<img height="1" width="1" style="display:none" src="https://www.facebook.com/tr?id=586470688175167&amp;ev=PageView&amp;noscript=1">
Call Us: 1.888.685.3530

 

Back to Blog
skydiving-708695_960_720.jpg

Congratulations, You’re The Boss… Now What?

Apr 18, 2012 4:23:23 AM
By TPD

michaelscott1-286x300

Great job! You’ve put in your dues as an associate, and your hard work and relentless efforts have finally been recognized. Now you’re leading your department, beaming with pride, beholding your powerful new job title-- Manager. You might not, however, find the shift into a management position graceful and effortless. Don’t worry though, on the road to perfection, no one will judge you for occasionally stopping to ask for directions. The roadmap is ever-changing, and reliant on your own unique circumstances.

To keep your head above water, we have pulled together some easy to follow tips on how to make an instant impact on your team and your superiors.

  • Don’t be a ‘Boss’
    ‘Boss’ is an outdated word, with negative connotations. Direct your focus onto being a leader for your team. Instead of trying to puff yourself up to gain respect, try earning it by being a valuable resource for those who look up to you. Get in the mindset that it’s not about the title-- a true leader will strive every day to meet the standards of their team, and earn their position as Captain of the ship.
  • Communication, Above All
    So often, new managers are afraid to tell their higher ups about problems arising under their supervision. You are filling a new role-- one in which you take on the majority of heat when things turn sour—and understandably, you don’t want to come off as inadequate. Unfortunately, by waiting until the problem is too far gone, you actually put yourself in a worse position. Be humble and vigilant with your intervention. Your superiors are sure to be put at ease knowing they can count on you to take immediate, affirmative action.
  • Choose the Best Staff
    The saying is true: you’re only as strong as your weakest link. A common pitfall of new managers is their inclination to hire sub-par people in order to let themselves continue to shine. What’s the issue with that, you ask? Consider the long term, and how your department’s quality of work will be affected. Another valuable hiring tip is asking yourself this hypothetical question: could I see this person as my boss? Knowing your strengths means acknowledging your weaknesses. Hire accordingly. This is your opportunity to fortify your team-- and yourself-- by learning how to fill the gaps of talent when it’s necessary.
  • Find the line between Friendly, and a Friend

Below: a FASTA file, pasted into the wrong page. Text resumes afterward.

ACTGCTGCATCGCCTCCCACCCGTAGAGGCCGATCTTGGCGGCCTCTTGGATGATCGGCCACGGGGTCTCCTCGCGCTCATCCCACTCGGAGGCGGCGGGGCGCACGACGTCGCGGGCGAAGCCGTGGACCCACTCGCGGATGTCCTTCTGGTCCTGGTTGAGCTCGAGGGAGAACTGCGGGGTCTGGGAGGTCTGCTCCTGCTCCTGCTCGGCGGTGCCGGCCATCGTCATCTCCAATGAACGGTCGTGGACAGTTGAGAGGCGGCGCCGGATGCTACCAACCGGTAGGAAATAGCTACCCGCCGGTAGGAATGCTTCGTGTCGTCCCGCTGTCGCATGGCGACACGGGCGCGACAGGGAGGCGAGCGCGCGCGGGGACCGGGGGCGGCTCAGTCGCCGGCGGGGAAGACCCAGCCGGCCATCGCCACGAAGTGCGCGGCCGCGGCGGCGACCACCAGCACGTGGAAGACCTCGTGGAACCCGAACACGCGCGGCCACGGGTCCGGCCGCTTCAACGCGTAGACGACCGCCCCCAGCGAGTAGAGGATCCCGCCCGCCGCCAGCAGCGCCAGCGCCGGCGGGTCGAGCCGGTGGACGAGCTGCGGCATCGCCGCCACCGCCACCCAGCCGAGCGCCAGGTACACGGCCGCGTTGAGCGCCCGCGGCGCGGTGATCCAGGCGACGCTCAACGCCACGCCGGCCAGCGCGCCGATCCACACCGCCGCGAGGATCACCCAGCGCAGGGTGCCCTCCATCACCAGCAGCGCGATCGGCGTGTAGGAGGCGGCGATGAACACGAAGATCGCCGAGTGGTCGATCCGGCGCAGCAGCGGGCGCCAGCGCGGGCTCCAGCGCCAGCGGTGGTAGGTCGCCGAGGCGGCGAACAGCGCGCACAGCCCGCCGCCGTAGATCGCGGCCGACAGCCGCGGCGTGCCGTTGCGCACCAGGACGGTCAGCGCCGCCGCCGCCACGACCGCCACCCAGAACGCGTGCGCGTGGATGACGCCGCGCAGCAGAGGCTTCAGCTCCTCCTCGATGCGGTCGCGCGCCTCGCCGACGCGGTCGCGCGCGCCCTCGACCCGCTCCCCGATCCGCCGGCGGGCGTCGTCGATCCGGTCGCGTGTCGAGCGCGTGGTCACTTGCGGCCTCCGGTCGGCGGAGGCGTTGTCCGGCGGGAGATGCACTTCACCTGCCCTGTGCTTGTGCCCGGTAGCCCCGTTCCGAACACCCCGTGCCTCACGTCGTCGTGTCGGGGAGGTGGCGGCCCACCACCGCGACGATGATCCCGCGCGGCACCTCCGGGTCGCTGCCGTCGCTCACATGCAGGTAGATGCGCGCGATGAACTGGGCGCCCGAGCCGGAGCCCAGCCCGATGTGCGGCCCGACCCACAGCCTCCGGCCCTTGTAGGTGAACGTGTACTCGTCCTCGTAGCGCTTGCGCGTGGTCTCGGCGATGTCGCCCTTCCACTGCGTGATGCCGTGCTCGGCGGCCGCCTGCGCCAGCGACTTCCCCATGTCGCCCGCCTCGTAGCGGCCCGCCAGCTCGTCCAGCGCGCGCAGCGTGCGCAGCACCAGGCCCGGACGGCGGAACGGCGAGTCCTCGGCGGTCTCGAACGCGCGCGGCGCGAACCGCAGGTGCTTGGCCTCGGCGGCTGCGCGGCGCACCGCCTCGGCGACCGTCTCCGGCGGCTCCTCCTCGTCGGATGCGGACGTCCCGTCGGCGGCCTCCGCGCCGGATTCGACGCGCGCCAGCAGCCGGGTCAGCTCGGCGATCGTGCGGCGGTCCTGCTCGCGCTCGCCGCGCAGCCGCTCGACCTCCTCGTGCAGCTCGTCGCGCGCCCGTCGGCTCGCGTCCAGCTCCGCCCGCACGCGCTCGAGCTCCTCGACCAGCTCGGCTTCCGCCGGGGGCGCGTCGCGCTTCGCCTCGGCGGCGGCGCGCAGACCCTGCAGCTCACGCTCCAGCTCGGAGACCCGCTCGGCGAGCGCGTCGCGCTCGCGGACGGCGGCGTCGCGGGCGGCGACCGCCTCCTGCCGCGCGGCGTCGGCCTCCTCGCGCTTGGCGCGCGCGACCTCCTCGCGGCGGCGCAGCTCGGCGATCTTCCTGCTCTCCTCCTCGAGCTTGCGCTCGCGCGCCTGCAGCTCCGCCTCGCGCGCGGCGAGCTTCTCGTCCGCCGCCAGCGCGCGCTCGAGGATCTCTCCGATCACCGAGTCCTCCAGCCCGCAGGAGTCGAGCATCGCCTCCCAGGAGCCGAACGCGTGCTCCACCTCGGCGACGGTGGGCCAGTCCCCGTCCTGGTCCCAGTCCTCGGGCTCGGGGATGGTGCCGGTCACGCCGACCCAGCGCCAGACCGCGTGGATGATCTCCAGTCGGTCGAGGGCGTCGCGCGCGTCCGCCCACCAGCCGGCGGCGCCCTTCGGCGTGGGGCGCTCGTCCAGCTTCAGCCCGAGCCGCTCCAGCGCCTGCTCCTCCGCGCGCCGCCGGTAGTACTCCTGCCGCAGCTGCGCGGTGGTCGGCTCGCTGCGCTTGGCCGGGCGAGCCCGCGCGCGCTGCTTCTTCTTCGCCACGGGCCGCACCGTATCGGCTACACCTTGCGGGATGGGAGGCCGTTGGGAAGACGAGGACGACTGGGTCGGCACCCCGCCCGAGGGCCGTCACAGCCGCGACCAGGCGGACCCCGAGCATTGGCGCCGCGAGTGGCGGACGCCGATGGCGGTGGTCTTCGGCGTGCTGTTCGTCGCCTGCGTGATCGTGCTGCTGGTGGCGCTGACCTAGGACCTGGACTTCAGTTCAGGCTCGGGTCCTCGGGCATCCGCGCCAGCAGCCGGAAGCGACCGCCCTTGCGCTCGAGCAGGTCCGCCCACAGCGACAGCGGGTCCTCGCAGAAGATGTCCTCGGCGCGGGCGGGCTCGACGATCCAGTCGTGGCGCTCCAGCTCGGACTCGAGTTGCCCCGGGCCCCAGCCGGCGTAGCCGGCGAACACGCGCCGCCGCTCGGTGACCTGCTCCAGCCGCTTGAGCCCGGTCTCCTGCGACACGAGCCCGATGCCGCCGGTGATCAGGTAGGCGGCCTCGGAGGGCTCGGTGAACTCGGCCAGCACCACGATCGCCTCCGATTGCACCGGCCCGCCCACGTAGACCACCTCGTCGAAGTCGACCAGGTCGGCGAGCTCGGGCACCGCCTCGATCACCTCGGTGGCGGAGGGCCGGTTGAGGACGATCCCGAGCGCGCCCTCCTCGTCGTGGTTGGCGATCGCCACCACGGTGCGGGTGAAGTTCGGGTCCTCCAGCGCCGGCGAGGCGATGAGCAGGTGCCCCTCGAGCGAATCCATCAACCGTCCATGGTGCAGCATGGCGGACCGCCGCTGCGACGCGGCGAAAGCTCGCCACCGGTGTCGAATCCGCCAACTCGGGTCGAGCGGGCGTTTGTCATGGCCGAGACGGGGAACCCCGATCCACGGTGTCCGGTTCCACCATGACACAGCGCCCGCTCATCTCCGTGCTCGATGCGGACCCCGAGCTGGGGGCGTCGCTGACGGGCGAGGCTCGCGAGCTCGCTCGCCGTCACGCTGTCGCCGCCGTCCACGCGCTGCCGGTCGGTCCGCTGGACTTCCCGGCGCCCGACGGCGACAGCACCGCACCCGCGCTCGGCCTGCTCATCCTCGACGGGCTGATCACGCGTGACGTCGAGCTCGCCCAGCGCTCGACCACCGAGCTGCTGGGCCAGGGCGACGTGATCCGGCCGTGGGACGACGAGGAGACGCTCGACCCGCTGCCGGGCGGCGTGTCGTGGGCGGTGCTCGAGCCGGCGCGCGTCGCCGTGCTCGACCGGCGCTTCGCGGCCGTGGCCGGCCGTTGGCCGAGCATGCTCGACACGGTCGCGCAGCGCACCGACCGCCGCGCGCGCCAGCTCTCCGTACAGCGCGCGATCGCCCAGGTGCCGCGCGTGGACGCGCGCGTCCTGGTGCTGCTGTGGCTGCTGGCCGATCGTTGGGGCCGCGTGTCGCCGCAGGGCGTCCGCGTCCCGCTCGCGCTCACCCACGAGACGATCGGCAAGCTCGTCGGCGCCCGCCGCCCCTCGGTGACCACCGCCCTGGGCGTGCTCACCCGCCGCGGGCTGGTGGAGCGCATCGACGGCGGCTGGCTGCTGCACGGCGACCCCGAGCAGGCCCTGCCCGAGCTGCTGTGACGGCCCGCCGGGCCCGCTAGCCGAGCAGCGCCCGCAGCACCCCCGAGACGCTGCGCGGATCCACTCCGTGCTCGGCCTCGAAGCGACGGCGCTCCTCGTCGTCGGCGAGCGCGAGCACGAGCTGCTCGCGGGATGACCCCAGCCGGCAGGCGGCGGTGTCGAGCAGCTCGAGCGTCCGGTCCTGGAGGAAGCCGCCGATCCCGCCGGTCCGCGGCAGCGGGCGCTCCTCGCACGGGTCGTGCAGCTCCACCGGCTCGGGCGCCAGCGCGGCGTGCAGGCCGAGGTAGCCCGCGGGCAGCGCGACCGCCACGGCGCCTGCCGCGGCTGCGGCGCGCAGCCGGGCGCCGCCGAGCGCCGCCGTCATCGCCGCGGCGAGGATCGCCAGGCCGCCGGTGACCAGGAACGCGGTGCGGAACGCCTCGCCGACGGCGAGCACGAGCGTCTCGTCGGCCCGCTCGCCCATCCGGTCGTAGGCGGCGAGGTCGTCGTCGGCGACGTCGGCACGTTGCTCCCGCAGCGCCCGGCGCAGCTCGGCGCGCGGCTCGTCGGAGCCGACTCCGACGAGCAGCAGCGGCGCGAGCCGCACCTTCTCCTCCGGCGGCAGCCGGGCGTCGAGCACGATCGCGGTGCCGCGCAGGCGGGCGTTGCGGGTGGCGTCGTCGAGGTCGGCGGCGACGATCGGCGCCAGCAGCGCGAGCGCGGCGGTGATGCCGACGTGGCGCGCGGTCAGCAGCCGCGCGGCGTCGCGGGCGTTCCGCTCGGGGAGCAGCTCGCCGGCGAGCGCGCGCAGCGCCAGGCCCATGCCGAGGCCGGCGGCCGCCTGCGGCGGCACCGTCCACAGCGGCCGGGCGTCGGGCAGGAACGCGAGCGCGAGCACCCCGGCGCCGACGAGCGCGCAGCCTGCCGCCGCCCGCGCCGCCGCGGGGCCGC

Chances are if you’re moving up from an entry level or associate position, you’ve already established relationships with your peers. The tough part will be maintaining the bonds of those relationships you’ve created, while forging a new dynamic-- one where you are respected not as their companion-- but as their leader. On the same token, make sure they know you have their back above all else. The loyalty you’ll receive from a team that is confident you will support them is unparalleled.
  • Manage 360
    Learning how to delegate tasks can be challenging as a new manager. On one hand, to be a great leader, you can’t suffocate yourself with assignments, too overwhelmed to be the crucial backbone of your team. On the other hand, no one likes a micromanager. Assigning a project to an employee not yet ready for the task, and watching their every move because of it, will surely turn into a disaster. Here’s something to remember: when you’re assigning projects to your team, make sure you clarify things for them, and always be open to questions. Considering the convoluted nature of projects starting at the highest ranks of a company and trickling down to the associate level, it’s not always easy to understand the weight and importance of the task. Giving them a bit of a framework explaining the value of their efforts-- however menial the task may be-- to a larger mission, will give them a feeling of value and ownership to the project. This will result in a final product that everyone is proud to turn in.

I hope I have succeeded in highlighting crucial strategies that you will find useful in your future career as a manager. Of course, every situation is unique, so be sure to tailor these tips to your own personal needs, and the needs of your team. Remember, it’s not about the title itself, it’s about what you do every single day to earn the title that counts.